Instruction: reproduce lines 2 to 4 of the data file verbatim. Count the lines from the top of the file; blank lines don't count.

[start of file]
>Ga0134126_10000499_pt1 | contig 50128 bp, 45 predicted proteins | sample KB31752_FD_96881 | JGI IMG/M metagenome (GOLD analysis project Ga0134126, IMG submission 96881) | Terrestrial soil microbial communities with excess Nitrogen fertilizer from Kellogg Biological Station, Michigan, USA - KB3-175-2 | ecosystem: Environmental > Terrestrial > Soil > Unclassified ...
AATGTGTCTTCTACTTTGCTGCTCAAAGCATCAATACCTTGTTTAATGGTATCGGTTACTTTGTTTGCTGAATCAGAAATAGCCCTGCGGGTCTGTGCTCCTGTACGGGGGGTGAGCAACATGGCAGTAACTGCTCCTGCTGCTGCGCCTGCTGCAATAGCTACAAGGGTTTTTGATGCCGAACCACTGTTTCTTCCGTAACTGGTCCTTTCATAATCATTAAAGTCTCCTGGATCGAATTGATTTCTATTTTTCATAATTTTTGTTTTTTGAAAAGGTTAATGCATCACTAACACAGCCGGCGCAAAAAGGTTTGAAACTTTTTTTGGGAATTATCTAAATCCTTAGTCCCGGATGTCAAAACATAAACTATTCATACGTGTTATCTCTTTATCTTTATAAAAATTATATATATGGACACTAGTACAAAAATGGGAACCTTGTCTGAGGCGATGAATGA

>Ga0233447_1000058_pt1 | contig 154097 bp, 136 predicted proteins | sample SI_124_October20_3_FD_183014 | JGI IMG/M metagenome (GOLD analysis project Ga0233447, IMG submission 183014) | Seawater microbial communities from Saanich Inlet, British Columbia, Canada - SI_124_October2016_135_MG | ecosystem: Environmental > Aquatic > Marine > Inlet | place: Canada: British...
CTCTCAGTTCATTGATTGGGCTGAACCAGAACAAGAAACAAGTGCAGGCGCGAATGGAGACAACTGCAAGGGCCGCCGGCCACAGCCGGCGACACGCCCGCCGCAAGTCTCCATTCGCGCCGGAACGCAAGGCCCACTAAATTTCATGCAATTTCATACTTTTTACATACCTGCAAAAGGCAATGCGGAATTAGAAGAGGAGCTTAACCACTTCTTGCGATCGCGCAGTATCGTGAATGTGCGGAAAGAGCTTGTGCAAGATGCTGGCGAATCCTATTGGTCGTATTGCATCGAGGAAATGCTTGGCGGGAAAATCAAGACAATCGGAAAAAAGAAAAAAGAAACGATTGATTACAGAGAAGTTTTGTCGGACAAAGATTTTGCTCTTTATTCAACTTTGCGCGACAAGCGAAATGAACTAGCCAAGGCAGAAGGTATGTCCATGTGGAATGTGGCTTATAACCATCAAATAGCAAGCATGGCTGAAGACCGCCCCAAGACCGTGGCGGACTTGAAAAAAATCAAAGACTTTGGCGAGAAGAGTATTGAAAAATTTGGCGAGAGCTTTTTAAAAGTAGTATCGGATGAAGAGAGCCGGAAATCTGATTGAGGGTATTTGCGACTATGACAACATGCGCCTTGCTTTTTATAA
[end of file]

AATGTGTCTTCTACTTTGCTGCTCAAAGCATCAATACCTTGTTTAATGGTATCGGTTACTTTGTTTGCTGAATCAGAAATAGCCCTGCGGGTCTGTGCTCCTGTACGGGGGGTGAGCAACATGGCAGTAACTGCTCCTGCTGCTGCGCCTGCTGCAATAGCTACAAGGGTTTTTGATGCCGAACCACTGTTTCTTCCGTAACTGGTCCTTTCATAATCATTAAAGTCTCCTGGATCGAATTGATTTCTATTTTTCATAATTTTTGTTTTTTGAAAAGGTTAATGCATCACTAACACAGCCGGCGCAAAAAGGTTTGAAACTTTTTTTGGGAATTATCTAAATCCTTAGTCCCGGATGTCAAAACATAAACTATTCATACGTGTTATCTCTTTATCTTTATAAAAATTATATATATGGACACTAGTACAAAAATGGGAACCTTGTCTGAGGCGATGAATGA

>Ga0233447_1000058_pt1 | contig 154097 bp, 136 predicted proteins | sample SI_124_October20_3_FD_183014 | JGI IMG/M metagenome (GOLD analysis project Ga0233447, IMG submission 183014) | Seawater microbial communities from Saanich Inlet, British Columbia, Canada - SI_124_October2016_135_MG | ecosystem: Environmental > Aquatic > Marine > Inlet | place: Canada: British...
CTCTCAGTTCATTGATTGGGCTGAACCAGAACAAGAAACAAGTGCAGGCGCGAATGGAGACAACTGCAAGGGCCGCCGGCCACAGCCGGCGACACGCCCGCCGCAAGTCTCCATTCGCGCCGGAACGCAAGGCCCACTAAATTTCATGCAATTTCATACTTTTTACATACCTGCAAAAGGCAATGCGGAATTAGAAGAGGAGCTTAACCACTTCTTGCGATCGCGCAGTATCGTGAATGTGCGGAAAGAGCTTGTGCAAGATGCTGGCGAATCCTATTGGTCGTATTGCATCGAGGAAATGCTTGGCGGGAAAATCAAGACAATCGGAAAAAAGAAAAAAGAAACGATTGATTACAGAGAAGTTTTGTCGGACAAAGATTTTGCTCTTTATTCAACTTTGCGCGACAAGCGAAATGAACTAGCCAAGGCAGAAGGTATGTCCATGTGGAATGTGGCTTATAACCATCAAATAGCAAGCATGGCTGAAGACCGCCCCAAGACCGTGGCGGACTTGAAAAAAATCAAAGACTTTGGCGAGAAGAGTATTGAAAAATTTGGCGAGAGCTTTTTAAAAGTAGTATCGGATGAAGAGAGCCGGAAATCTGATTGAGGGTATTTGCGACTATGACAACATGCGCCTTGCTTTTTATAA